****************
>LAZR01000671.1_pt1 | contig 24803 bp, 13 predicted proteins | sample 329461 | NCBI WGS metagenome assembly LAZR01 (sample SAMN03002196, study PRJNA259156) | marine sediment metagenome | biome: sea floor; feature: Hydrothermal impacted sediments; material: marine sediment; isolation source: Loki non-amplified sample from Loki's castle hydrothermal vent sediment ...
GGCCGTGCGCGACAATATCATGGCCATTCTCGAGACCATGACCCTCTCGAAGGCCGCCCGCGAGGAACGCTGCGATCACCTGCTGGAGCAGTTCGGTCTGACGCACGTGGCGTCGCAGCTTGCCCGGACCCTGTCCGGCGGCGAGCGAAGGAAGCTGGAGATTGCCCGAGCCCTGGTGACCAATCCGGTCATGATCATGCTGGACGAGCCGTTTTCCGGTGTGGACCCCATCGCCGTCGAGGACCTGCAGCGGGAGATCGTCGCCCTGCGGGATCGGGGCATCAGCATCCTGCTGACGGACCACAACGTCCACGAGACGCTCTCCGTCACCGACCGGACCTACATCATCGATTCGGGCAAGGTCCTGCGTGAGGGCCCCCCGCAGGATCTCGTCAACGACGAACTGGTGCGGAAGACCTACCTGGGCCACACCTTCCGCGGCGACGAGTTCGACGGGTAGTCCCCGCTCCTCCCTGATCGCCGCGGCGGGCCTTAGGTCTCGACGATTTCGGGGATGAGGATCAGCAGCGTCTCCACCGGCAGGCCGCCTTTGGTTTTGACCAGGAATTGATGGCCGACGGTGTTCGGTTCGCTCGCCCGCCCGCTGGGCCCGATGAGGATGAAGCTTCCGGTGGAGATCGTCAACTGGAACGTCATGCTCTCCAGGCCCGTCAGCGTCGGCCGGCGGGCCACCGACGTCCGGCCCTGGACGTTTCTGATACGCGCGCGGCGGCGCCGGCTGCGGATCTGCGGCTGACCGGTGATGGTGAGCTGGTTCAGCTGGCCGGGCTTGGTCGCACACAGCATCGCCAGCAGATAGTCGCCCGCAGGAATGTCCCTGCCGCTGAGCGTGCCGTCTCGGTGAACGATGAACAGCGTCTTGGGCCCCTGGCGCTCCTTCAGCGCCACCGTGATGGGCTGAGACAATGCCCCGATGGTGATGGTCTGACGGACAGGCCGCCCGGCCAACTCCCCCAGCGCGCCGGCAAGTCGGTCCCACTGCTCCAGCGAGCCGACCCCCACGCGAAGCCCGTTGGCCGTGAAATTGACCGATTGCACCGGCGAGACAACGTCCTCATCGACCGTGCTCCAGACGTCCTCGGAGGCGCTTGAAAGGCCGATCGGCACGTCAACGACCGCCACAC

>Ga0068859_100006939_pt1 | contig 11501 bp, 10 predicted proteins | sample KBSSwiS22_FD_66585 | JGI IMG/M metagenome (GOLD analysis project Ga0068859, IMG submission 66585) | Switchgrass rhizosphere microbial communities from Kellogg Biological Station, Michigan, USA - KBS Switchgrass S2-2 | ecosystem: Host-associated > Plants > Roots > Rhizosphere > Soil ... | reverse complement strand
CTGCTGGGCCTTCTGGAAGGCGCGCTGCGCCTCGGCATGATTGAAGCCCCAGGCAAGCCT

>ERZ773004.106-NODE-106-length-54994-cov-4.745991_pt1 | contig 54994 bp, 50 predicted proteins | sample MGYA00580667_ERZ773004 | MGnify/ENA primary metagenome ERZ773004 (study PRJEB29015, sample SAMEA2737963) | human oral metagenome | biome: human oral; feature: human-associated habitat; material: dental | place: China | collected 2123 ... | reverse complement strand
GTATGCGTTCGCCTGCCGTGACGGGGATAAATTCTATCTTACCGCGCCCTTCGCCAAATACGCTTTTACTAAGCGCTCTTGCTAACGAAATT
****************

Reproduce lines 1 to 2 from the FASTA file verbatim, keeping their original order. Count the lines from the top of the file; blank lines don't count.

>LAZR01000671.1_pt1 | contig 24803 bp, 13 predicted proteins | sample 329461 | NCBI WGS metagenome assembly LAZR01 (sample SAMN03002196, study PRJNA259156) | marine sediment metagenome | biome: sea floor; feature: Hydrothermal impacted sediments; material: marine sediment; isolation source: Loki non-amplified sample from Loki's castle hydrothermal vent sediment ...
GGCCGTGCGCGACAATATCATGGCCATTCTCGAGACCATGACCCTCTCGAAGGCCGCCCGCGAGGAACGCTGCGATCACCTGCTGGAGCAGTTCGGTCTGACGCACGTGGCGTCGCAGCTTGCCCGGACCCTGTCCGGCGGCGAGCGAAGGAAGCTGGAGATTGCCCGAGCCCTGGTGACCAATCCGGTCATGATCATGCTGGACGAGCCGTTTTCCGGTGTGGACCCCATCGCCGTCGAGGACCTGCAGCGGGAGATCGTCGCCCTGCGGGATCGGGGCATCAGCATCCTGCTGACGGACCACAACGTCCACGAGACGCTCTCCGTCACCGACCGGACCTACATCATCGATTCGGGCAAGGTCCTGCGTGAGGGCCCCCCGCAGGATCTCGTCAACGACGAACTGGTGCGGAAGACCTACCTGGGCCACACCTTCCGCGGCGACGAGTTCGACGGGTAGTCCCCGCTCCTCCCTGATCGCCGCGGCGGGCCTTAGGTCTCGACGATTTCGGGGATGAGGATCAGCAGCGTCTCCACCGGCAGGCCGCCTTTGGTTTTGACCAGGAATTGATGGCCGACGGTGTTCGGTTCGCTCGCCCGCCCGCTGGGCCCGATGAGGATGAAGCTTCCGGTGGAGATCGTCAACTGGAACGTCATGCTCTCCAGGCCCGTCAGCGTCGGCCGGCGGGCCACCGACGTCCGGCCCTGGACGTTTCTGATACGCGCGCGGCGGCGCCGGCTGCGGATCTGCGGCTGACCGGTGATGGTGAGCTGGTTCAGCTGGCCGGGCTTGGTCGCACACAGCATCGCCAGCAGATAGTCGCCCGCAGGAATGTCCCTGCCGCTGAGCGTGCCGTCTCGGTGAACGATGAACAGCGTCTTGGGCCCCTGGCGCTCCTTCAGCGCCACCGTGATGGGCTGAGACAATGCCCCGATGGTGATGGTCTGACGGACAGGCCGCCCGGCCAACTCCCCCAGCGCGCCGGCAAGTCGGTCCCACTGCTCCAGCGAGCCGACCCCCACGCGAAGCCCGTTGGCCGTGAAATTGACCGATTGCACCGGCGAGACAACGTCCTCATCGACCGTGCTCCAGACGTCCTCGGAGGCGCTTGAAAGGCCGATCGGCACGTCAACGACCGCCACAC